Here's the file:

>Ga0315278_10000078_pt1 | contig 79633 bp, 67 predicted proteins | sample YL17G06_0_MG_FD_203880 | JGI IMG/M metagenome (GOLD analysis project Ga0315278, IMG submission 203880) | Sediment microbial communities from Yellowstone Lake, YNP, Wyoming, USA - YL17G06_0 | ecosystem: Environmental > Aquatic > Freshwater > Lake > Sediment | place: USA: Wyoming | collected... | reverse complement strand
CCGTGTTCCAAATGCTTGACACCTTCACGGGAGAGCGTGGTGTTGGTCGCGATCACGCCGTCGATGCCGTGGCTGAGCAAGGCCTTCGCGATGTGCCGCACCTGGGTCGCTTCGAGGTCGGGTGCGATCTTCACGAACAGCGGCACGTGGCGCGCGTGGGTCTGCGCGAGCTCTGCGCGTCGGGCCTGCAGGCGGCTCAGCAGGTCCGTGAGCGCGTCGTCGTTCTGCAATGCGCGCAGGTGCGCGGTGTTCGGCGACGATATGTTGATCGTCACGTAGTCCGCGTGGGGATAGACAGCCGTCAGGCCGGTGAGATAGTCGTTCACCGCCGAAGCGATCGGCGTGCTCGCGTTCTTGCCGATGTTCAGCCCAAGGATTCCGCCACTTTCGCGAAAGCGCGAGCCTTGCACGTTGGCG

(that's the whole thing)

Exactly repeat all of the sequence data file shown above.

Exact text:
>Ga0315278_10000078_pt1 | contig 79633 bp, 67 predicted proteins | sample YL17G06_0_MG_FD_203880 | JGI IMG/M metagenome (GOLD analysis project Ga0315278, IMG submission 203880) | Sediment microbial communities from Yellowstone Lake, YNP, Wyoming, USA - YL17G06_0 | ecosystem: Environmental > Aquatic > Freshwater > Lake > Sediment | place: USA: Wyoming | collected... | reverse complement strand
CCGTGTTCCAAATGCTTGACACCTTCACGGGAGAGCGTGGTGTTGGTCGCGATCACGCCGTCGATGCCGTGGCTGAGCAAGGCCTTCGCGATGTGCCGCACCTGGGTCGCTTCGAGGTCGGGTGCGATCTTCACGAACAGCGGCACGTGGCGCGCGTGGGTCTGCGCGAGCTCTGCGCGTCGGGCCTGCAGGCGGCTCAGCAGGTCCGTGAGCGCGTCGTCGTTCTGCAATGCGCGCAGGTGCGCGGTGTTCGGCGACGATATGTTGATCGTCACGTAGTCCGCGTGGGGATAGACAGCCGTCAGGCCGGTGAGATAGTCGTTCACCGCCGAAGCGATCGGCGTGCTCGCGTTCTTGCCGATGTTCAGCCCAAGGATTCCGCCACTTTCGCGAAAGCGCGAGCCTTGCACGTTGGCG